Set not too long after the events of the first movie, we find that the three survivors are all heading in three directions which will ultimately put them on a collision course. Dave / Kick-Ass (Aaron Taylor-Johnson) has become a member of a cut-rate Avengers group of "superheroes", including Colonel Stars And Stripes (Jim Carrey) and a motley crew with some truly darkly comic "origin stories". Then there's Chris / Red Mist / The Mother-F**ker (Christopher Mintz-Plasse), who is still smarting that Kick-Ass killed his dad with a bazooka, so sets about to become the world's first super-villain with an odd Norman Bates vibe to him. Meanwhile, Mindy / Hit-Girl (Chloe Grace Moretz) has become a member of a cut-rate Mean Girls group, as she tries to keep her promise to her new foster-dad that she'll give up superheroics for good.
If there is a comic book movie trope that annoys and frustrates in equal measures as much as the "origin story", it's the "hanging up my cape and mask for the greater good" arc. We've seen it all before in the likes of Spiderman 2 and Batman Forever, and for a comic-book movie that was so steeped in originality, it kinda sucks that the sequel ends up following in the footsteps of so many similar movies that have come and gone before.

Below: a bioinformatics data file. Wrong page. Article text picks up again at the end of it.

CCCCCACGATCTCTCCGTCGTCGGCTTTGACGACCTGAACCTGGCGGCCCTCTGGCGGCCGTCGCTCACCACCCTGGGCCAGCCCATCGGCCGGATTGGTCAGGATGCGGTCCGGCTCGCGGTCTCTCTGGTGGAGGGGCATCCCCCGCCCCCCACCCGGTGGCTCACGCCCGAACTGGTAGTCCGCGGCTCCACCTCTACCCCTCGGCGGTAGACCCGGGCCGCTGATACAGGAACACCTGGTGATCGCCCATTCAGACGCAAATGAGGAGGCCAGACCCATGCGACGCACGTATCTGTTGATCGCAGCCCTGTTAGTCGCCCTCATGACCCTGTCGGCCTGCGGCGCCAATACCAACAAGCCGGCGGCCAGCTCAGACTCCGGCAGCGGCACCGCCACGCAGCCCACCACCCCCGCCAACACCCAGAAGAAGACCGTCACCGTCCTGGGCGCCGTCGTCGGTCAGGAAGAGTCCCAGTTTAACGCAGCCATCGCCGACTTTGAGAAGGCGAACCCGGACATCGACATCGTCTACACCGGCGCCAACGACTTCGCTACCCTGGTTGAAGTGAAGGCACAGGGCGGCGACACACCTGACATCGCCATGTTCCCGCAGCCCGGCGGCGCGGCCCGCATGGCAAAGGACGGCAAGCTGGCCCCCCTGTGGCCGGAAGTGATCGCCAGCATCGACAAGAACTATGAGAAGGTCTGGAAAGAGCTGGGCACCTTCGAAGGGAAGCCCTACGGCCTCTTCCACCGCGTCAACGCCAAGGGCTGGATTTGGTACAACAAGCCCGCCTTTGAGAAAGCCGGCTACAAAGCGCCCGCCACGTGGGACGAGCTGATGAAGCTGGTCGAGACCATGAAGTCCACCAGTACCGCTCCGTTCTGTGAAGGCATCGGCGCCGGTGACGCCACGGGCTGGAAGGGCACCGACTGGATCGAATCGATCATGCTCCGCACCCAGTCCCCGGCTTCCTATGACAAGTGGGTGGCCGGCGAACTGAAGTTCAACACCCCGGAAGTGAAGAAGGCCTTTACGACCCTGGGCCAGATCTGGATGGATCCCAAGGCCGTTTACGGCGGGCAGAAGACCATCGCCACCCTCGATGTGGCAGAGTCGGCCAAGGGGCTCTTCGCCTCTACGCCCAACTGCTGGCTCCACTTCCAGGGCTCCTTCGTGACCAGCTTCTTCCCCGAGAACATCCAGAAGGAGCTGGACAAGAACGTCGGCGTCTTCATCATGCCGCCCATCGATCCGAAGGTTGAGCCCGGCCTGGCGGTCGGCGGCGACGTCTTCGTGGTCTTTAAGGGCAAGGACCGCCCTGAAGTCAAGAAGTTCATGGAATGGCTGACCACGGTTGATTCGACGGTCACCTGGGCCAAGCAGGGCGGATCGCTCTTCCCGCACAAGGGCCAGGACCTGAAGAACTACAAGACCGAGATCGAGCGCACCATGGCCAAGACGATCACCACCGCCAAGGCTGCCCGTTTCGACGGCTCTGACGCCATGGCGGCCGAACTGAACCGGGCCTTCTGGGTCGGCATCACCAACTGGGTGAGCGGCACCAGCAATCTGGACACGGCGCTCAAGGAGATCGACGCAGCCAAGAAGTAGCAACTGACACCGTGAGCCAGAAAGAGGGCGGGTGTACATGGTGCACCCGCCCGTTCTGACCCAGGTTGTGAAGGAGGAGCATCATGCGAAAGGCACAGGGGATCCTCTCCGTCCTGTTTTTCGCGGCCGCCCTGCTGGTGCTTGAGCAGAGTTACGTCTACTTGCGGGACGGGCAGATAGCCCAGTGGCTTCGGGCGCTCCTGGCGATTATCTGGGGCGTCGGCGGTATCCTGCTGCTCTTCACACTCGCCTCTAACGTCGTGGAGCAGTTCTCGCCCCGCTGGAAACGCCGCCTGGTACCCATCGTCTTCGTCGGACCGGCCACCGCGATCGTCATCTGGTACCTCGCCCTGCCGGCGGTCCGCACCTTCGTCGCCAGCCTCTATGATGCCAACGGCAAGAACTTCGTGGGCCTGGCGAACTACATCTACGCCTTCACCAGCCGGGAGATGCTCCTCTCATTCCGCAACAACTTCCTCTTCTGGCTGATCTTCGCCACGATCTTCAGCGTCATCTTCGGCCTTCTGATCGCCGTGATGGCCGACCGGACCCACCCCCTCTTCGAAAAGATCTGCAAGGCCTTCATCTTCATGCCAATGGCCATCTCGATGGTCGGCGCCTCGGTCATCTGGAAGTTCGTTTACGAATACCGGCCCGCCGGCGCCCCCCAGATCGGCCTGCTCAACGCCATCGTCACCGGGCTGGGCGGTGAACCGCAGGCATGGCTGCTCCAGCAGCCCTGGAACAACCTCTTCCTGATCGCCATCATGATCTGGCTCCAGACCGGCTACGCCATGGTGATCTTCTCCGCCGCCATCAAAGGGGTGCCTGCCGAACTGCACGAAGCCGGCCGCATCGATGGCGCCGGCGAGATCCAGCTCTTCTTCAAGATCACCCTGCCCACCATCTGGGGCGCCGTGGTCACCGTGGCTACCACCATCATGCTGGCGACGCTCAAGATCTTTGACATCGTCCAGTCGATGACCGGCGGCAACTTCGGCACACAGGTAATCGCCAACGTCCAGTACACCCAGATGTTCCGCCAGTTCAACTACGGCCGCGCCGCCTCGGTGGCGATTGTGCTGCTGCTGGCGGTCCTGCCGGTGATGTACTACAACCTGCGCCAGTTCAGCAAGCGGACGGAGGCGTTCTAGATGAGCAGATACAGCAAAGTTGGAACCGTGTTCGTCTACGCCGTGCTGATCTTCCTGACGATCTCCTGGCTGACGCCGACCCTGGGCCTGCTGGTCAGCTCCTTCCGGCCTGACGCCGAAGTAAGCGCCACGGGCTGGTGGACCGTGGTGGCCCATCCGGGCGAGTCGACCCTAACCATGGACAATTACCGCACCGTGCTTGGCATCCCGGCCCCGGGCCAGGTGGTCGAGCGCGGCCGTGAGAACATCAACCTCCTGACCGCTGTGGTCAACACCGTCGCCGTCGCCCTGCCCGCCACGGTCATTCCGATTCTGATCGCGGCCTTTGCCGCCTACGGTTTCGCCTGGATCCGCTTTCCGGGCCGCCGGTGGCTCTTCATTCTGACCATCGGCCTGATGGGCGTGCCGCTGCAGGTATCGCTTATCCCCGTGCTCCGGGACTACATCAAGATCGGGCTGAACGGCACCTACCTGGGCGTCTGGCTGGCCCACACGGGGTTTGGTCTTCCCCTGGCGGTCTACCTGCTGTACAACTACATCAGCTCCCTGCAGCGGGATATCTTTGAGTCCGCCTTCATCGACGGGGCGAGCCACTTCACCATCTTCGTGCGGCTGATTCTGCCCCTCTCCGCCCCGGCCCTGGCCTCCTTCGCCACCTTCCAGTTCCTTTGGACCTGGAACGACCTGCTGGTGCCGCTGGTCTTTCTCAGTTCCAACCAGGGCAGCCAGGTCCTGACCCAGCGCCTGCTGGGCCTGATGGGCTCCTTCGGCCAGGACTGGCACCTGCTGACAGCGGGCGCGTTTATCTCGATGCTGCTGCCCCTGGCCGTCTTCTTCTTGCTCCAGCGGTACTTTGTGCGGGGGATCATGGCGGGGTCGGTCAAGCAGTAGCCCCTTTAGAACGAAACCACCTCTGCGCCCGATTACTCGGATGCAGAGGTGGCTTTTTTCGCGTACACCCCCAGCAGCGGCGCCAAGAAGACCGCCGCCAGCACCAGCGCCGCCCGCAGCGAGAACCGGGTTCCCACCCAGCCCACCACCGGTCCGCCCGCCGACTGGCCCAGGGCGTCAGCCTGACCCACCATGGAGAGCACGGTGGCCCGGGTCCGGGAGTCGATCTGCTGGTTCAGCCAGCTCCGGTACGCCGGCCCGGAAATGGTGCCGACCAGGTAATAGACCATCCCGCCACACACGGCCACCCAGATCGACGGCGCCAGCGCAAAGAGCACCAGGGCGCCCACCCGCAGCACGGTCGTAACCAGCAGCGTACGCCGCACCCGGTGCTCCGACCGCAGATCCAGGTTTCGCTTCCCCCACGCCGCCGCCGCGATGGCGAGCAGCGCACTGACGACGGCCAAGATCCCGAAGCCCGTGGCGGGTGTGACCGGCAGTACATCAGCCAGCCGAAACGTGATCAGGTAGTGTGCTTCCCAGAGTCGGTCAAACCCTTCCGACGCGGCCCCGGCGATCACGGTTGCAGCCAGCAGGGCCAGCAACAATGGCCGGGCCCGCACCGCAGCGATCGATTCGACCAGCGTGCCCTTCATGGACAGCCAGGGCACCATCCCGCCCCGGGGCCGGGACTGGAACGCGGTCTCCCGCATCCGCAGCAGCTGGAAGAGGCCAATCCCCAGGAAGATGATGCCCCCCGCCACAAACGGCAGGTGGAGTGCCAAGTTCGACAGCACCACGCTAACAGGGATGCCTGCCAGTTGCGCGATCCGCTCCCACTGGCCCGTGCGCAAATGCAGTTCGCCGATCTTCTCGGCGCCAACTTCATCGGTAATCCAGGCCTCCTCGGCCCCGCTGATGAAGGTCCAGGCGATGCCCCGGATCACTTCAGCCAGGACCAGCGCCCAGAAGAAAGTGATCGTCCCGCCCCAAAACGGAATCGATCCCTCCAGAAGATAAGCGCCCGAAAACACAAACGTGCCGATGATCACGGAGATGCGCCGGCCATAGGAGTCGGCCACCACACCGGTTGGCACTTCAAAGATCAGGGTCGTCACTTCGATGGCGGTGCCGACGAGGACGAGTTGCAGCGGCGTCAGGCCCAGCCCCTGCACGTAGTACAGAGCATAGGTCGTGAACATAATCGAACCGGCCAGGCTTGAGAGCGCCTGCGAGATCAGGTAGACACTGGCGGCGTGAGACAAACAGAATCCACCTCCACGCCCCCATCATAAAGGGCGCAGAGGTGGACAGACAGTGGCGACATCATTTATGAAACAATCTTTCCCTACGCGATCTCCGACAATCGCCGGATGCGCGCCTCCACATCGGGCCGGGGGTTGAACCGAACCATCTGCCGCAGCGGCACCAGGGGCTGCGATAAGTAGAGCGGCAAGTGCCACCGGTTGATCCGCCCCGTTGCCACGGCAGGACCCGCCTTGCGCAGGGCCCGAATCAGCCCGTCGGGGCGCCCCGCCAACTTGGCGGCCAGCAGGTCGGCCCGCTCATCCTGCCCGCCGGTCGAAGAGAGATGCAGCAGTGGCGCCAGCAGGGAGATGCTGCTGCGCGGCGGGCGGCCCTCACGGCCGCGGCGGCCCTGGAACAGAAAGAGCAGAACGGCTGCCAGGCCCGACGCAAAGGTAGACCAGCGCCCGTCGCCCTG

After all the hoopla that Jim Carrey caused by not wanting to do any publicity on this movie due to its level of violence, the biggest surprise is just how little he appears on screen. If you enjoyed what he and his character get up to in the trailers and can't wait to see more, you're in for a big disappointment, as you've seen pretty much all of his scenes in the movie. Also, the empty costume of Big Daddy (previously played by Nicolas Cage) looms heavily over the whole movie, with no character or actor coming close to filling that void.
That's not to say that this movie is out and out bad; there are some very fun scenes of destruction in an otherwise idyllic suburban neighbourhood, and Moretz is still an absolute revelation as Hit-Girl, completely owning the screen whenever she shows up.
However, aside from the lack of originality, the biggest problem on the display here is that nobody seems to be having much fun. The rule of "sequels MUST be darker" chokes out the hysterical and volatile nature of the original, and if nobody IN the movie is enjoying themselves, then nobody WATCHING the movie will be, either.